Sunday, November 11, 2012

Proofreading and Second Chances

It has never yet happened that, reading proofs, I haven't found some dreadful if trifling error--often after 20 or 30 error-free pages, when I was beginning to wonder whether the task was, indeed, worthwhile. But there it will be, the third i in the middle of a word, the second however in a row. No matter how many times I've reread, revised, and corrected the manuscript. Is correcting proofs worth my time? Yes. Always.

I've just been correcting the proofs for Trafalgar, Angélica Gorodsicher's novel-in-stories. Sure enough, there were a few things to fix.    

Lisa Carter, in a recent post on her blog Intralingo, offers 3 Reasons to Review Galleys and Proofs. One of these is learning from the editor. The copyeditor for Trafalgar didn't make too many big changes, but there were several pointed questions (third cup of coffee? two pages ago, he ordered his fifth) I was glad to resolve. Not to mention a slew of commas I should have put in to begin with.

It's hard to read the same text again, and again, and still imagine one is reading with fresh eyes. But some months had passed since I'd last looked at the manuscript, and by forcing myself to read slowly, as if I didn't yet know the stories, I caught a number of errors (an excess letter here, an omitted  "  there) that I would have hated to see in the final, printed book. 

And, though this might seem to contradict that "fresh eyes" aspiration, this time around I also found it was fun to revisit the translation process, to remember conversations about particular points, questions I'd had, discarded solutions. I was lucky enough to meet with the author regularly while I was in Rosario, working on the translation. Reviewing the proofs was like a mini mental visit.

Finally, at a couple of points, there were still translation issues to be wrestled with, in particular a paragraph in which I found I'd omitted the verb. I read it a couple of times before I saw what was missing. The passage didn't quite make sense, but was that because I had mistranslated it, or because something odd was happening in the original? One of the challenges in translation is the need to convey the points at which the author is experimenting or playing with the source language. Maybe there was never a verb to lose. . .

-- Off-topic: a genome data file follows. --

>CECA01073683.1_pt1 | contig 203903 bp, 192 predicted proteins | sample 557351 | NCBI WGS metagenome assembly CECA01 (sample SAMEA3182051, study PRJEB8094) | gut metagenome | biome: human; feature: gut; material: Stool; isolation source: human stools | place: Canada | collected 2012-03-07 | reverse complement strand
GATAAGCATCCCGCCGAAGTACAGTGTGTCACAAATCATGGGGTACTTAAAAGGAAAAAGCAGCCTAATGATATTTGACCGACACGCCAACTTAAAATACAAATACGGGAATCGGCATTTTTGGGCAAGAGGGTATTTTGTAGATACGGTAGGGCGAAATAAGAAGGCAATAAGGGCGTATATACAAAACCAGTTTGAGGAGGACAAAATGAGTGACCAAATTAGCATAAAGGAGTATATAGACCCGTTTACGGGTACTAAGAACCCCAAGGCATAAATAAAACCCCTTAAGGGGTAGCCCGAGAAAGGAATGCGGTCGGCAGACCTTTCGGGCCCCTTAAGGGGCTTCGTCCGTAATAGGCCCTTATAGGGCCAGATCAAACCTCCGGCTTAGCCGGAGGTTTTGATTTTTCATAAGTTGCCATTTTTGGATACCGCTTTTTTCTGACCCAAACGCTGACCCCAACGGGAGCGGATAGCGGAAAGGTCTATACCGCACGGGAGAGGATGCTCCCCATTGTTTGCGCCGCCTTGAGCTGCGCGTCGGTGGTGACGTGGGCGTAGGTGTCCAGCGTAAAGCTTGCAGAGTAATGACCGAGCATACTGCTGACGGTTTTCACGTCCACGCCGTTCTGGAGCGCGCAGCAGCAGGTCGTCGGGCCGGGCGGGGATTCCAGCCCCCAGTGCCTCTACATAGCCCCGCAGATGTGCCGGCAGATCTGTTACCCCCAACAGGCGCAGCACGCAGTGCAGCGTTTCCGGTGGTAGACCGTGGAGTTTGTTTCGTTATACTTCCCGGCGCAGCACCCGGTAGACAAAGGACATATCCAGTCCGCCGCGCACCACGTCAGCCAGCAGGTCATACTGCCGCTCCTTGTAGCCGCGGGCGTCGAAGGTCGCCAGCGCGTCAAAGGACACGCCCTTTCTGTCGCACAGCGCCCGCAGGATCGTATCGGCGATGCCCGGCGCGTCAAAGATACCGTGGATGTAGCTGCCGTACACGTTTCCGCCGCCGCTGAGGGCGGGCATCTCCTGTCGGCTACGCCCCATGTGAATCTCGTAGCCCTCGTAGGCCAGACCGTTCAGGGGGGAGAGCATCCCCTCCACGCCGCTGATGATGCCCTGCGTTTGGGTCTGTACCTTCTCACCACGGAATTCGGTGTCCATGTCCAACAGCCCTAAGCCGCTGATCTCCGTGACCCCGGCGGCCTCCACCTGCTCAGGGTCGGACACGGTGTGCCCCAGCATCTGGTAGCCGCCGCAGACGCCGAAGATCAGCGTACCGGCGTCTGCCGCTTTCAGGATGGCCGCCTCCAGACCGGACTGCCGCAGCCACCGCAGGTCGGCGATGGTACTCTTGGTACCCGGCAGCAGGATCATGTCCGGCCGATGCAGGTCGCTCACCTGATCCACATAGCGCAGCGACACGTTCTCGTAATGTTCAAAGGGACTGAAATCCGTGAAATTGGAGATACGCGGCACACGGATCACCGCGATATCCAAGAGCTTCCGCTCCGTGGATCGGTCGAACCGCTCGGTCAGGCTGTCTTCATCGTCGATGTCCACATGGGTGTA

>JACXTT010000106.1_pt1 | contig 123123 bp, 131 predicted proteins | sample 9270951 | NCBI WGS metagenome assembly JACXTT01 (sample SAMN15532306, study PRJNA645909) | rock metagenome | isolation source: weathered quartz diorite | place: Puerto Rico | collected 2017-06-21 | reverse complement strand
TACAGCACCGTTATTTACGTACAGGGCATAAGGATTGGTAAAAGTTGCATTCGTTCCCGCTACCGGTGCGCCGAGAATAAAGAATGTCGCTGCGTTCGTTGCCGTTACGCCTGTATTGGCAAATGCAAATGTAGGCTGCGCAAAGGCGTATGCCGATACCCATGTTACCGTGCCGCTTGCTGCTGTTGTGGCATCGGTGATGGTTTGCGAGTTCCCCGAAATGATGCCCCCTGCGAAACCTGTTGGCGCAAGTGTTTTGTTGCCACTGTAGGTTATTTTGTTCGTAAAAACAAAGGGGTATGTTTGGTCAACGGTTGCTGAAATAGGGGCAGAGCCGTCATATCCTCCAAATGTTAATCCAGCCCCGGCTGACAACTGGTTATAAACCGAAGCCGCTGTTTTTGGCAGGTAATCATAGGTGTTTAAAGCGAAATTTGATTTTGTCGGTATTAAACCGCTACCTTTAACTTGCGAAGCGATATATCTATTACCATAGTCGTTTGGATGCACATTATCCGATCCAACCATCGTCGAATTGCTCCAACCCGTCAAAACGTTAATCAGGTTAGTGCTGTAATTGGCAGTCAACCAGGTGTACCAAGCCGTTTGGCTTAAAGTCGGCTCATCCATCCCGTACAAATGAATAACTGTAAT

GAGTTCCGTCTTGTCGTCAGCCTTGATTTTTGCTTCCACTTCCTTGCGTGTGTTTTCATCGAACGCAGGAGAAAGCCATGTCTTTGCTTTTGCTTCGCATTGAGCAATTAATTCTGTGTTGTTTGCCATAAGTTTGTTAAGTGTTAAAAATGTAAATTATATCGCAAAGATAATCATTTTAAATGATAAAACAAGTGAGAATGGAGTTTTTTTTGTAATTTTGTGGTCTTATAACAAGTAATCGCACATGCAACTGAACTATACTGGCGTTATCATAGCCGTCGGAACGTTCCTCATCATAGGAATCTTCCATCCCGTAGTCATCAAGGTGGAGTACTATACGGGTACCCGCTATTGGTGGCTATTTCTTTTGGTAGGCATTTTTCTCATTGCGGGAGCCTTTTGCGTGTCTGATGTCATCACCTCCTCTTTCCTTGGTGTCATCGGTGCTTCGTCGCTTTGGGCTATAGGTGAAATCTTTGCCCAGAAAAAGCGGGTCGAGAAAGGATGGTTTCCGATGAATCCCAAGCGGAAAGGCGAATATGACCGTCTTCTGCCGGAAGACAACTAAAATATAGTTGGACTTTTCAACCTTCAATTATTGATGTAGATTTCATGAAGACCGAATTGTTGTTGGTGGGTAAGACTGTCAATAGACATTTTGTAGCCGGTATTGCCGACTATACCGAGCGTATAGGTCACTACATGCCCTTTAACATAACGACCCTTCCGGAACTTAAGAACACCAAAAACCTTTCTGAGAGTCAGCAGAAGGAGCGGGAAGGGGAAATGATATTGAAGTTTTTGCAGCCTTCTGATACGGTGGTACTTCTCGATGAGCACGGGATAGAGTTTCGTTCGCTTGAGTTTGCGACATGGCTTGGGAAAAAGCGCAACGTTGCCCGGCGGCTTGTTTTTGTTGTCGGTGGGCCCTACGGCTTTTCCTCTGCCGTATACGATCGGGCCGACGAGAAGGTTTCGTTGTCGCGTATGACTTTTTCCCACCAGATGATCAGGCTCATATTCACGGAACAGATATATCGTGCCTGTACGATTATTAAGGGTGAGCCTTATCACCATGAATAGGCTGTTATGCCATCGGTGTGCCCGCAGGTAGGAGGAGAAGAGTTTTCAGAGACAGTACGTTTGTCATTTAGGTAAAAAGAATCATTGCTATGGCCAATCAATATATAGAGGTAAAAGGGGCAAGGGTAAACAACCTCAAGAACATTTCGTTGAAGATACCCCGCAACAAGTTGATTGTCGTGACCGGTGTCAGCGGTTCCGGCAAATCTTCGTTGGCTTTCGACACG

But there was. And, once I'd retrieved it, it wasn't immediately clear how to incorporate that verb into the English sentence, a long catalog that needed to accumulate and pile up and intermingle without too much interruption. Appropriately enough, the chapter in question is titled "Mr. Chaos." 

I came up with a satisfactory solution. I think. If I reread the proofs again tomorrow, there might be other things I'd want to change. But that's the case with any writing, translation no more nor less than fiction or poetry or criticism. That last-ditch chance at correction is another reason to read proofs: it's not quite as scary (though also not as thrilling) as opening the cover of the published book. There's still time.

Thanks to Small Beer Press for including this translator in the process and giving me the chance to go over the manuscript one more time. 


  1. "Thanks to Small Beer Press for for including this translator in the process and giving me the chance to go over the manuscript one more time."

    Was the for for on purpose? :)

  2. Ah, alert reader Georgiana, of course that was on purpose ;-). No, of course it wasn't. Kinda makes my point about proofreading, but still. . . mortifying. I'm going to edit now. Thanks for reading!